What is a shift to the left in blood testing?
Table by WC Lockwood, Illustration by WC Lockwood
A complete blood count includes tests of red blood cells (RBCs), platelets, and white blood cells (WBCs). The white blood cell count tells the total number of white cells in a sample of blood, and the differential tells the percentage of each type of white blood cell.
By convention (since before computer printouts), laboratories reported the WBC and differential in the same order (from left to right): WBC total, bands (immature neutrophils), neutrophils, eosinophils, basophils, lymphocytes, and monocytes. This is the basis for a "shift to the left."
The total percentages of the differential (the percentage amount of each type of cell) must add up to 100%. You can calculate the actual number of each type of white blood cell based on its percentage. So, if your total white blood cell count is 8000, the bands are 3%, and the neutrophils are 50%, the total number of bands is 240 (3% of 8000) and the total number of neutrophils is 4000 (50% of 8000).
The first 3 numbers from the left (WBC total, bands, and neutrophils) are important because the total number of white blood cells increases when you have an acute infection, and the numbers of bands and neutrophils also increase, causing a shift in percentages because, as the percentage of bands and neutrophils increase, the percentages of the other cells must decrease. This then constitutes the "shift to the left."
White Blood Cells
White blood cells vary in number because they are part of the immune system of the body. Some remain dormant in the spleen and other lymph tissue until they are activated as part of the defence system of the body, increasing the number. Additionally, infection stimulates the bone marrow to produce more white blood cells. While normal values range from 5000 to 10,000 in most people, an acute infection (such as appendicitis) can increase this number to 15,000 or higher. (A very high count may also indicate leukaemia.)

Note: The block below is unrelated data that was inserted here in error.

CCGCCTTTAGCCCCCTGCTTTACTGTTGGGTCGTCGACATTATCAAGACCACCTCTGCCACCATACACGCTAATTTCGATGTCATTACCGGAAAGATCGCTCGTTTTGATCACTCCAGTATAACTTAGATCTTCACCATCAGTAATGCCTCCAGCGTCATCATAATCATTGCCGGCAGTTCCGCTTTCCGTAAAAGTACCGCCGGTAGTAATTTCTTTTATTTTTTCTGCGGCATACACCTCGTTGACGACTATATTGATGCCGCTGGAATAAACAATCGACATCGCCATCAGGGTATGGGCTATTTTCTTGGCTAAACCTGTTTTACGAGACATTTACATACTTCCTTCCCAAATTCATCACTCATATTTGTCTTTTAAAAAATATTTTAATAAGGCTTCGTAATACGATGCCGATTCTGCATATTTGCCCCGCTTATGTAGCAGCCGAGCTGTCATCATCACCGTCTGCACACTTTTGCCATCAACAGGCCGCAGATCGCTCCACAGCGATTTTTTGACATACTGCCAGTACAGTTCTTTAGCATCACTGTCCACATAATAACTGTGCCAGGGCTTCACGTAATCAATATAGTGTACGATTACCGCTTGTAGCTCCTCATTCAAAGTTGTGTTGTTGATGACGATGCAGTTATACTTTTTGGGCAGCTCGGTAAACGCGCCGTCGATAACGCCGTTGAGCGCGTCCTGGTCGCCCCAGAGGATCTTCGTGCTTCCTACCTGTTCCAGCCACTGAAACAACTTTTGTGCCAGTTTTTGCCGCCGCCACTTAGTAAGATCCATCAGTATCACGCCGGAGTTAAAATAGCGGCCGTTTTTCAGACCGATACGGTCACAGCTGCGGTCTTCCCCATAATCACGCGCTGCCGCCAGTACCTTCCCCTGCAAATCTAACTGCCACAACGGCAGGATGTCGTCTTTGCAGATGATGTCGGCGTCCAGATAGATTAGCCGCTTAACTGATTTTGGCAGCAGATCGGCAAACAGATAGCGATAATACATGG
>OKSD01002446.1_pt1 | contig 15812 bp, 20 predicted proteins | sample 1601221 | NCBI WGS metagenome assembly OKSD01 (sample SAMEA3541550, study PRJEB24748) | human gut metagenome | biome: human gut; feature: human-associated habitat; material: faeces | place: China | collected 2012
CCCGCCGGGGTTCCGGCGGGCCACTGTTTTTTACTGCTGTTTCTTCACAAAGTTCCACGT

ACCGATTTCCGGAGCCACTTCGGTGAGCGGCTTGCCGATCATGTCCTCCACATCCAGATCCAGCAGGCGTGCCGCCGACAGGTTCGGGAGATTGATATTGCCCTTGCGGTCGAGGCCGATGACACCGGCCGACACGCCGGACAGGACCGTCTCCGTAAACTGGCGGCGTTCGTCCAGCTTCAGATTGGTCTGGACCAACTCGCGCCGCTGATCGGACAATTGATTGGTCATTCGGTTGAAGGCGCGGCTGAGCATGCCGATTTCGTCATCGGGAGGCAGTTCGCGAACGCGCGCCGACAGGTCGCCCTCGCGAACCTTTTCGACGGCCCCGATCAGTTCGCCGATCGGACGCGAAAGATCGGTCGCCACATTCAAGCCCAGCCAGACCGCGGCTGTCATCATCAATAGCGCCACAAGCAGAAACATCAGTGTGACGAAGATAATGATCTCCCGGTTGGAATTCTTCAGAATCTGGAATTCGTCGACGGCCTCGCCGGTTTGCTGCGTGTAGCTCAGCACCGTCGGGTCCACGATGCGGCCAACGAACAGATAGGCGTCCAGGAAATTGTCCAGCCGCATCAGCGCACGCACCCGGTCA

Bands and Neutrophils
Bands are immature neutrophils, also sometimes called "stabs," which is German for "rods." According to Davis's Comprehensive Handbook of Laboratory and Diagnostic Tests, most neutrophils (also called "segs" or "polys") are mature (comprising 50 to 62% of the total white blood cell count) and the percentage of bands is low (3 to 6%). Mature neutrophils are polymorphonuclear, so the nucleus of the cell is divided (poly) and segmented. The bands, on the other hand, have not matured, so they have a band/rod shape.
When infection occurs, the bone marrow starts to rapidly produce neutrophils because they are your body's main defence against bacterial infection. As large numbers of neutrophils are released into the bloodstream, increasing numbers are immature bands; so an increase in bands is the primary indicator of a shift to the left. For example, with an acute infection, the white blood cell count may increase to 15,000, the bands to 10% and the neutrophils to 65%. (The other cells will total 25%).